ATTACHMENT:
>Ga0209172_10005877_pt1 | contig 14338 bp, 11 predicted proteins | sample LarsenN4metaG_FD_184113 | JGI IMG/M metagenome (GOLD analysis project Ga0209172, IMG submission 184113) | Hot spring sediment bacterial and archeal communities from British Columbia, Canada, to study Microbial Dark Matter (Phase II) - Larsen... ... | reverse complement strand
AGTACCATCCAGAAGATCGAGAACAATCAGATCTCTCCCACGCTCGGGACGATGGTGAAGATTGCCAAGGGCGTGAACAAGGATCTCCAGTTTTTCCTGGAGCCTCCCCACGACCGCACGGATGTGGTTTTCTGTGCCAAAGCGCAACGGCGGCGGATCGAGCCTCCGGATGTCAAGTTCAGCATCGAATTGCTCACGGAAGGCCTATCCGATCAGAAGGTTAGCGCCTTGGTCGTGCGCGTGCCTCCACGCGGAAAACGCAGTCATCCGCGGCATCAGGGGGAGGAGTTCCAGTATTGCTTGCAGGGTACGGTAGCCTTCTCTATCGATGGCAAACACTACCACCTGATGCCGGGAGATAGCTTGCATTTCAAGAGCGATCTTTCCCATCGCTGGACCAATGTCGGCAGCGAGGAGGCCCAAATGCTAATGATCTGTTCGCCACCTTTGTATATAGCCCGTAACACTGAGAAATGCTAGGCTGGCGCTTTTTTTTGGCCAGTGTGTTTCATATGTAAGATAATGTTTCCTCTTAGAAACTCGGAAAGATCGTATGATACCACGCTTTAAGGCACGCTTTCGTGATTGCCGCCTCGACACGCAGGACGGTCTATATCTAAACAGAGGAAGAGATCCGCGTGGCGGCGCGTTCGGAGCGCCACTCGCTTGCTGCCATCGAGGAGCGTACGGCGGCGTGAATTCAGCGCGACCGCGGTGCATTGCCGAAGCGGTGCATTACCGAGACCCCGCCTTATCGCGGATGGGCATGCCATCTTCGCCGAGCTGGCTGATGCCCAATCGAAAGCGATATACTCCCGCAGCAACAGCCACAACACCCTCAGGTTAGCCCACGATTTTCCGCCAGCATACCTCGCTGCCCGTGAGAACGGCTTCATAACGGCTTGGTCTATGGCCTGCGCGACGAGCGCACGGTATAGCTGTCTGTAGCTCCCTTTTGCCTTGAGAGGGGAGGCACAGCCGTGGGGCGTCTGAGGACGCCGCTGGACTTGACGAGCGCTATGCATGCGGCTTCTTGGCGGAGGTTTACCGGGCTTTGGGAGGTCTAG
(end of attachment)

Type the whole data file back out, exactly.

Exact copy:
>Ga0209172_10005877_pt1 | contig 14338 bp, 11 predicted proteins | sample LarsenN4metaG_FD_184113 | JGI IMG/M metagenome (GOLD analysis project Ga0209172, IMG submission 184113) | Hot spring sediment bacterial and archeal communities from British Columbia, Canada, to study Microbial Dark Matter (Phase II) - Larsen... ... | reverse complement strand
AGTACCATCCAGAAGATCGAGAACAATCAGATCTCTCCCACGCTCGGGACGATGGTGAAGATTGCCAAGGGCGTGAACAAGGATCTCCAGTTTTTCCTGGAGCCTCCCCACGACCGCACGGATGTGGTTTTCTGTGCCAAAGCGCAACGGCGGCGGATCGAGCCTCCGGATGTCAAGTTCAGCATCGAATTGCTCACGGAAGGCCTATCCGATCAGAAGGTTAGCGCCTTGGTCGTGCGCGTGCCTCCACGCGGAAAACGCAGTCATCCGCGGCATCAGGGGGAGGAGTTCCAGTATTGCTTGCAGGGTACGGTAGCCTTCTCTATCGATGGCAAACACTACCACCTGATGCCGGGAGATAGCTTGCATTTCAAGAGCGATCTTTCCCATCGCTGGACCAATGTCGGCAGCGAGGAGGCCCAAATGCTAATGATCTGTTCGCCACCTTTGTATATAGCCCGTAACACTGAGAAATGCTAGGCTGGCGCTTTTTTTTGGCCAGTGTGTTTCATATGTAAGATAATGTTTCCTCTTAGAAACTCGGAAAGATCGTATGATACCACGCTTTAAGGCACGCTTTCGTGATTGCCGCCTCGACACGCAGGACGGTCTATATCTAAACAGAGGAAGAGATCCGCGTGGCGGCGCGTTCGGAGCGCCACTCGCTTGCTGCCATCGAGGAGCGTACGGCGGCGTGAATTCAGCGCGACCGCGGTGCATTGCCGAAGCGGTGCATTACCGAGACCCCGCCTTATCGCGGATGGGCATGCCATCTTCGCCGAGCTGGCTGATGCCCAATCGAAAGCGATATACTCCCGCAGCAACAGCCACAACACCCTCAGGTTAGCCCACGATTTTCCGCCAGCATACCTCGCTGCCCGTGAGAACGGCTTCATAACGGCTTGGTCTATGGCCTGCGCGACGAGCGCACGGTATAGCTGTCTGTAGCTCCCTTTTGCCTTGAGAGGGGAGGCACAGCCGTGGGGCGTCTGAGGACGCCGCTGGACTTGACGAGCGCTATGCATGCGGCTTCTTGGCGGAGGTTTACCGGGCTTTGGGAGGTCTAG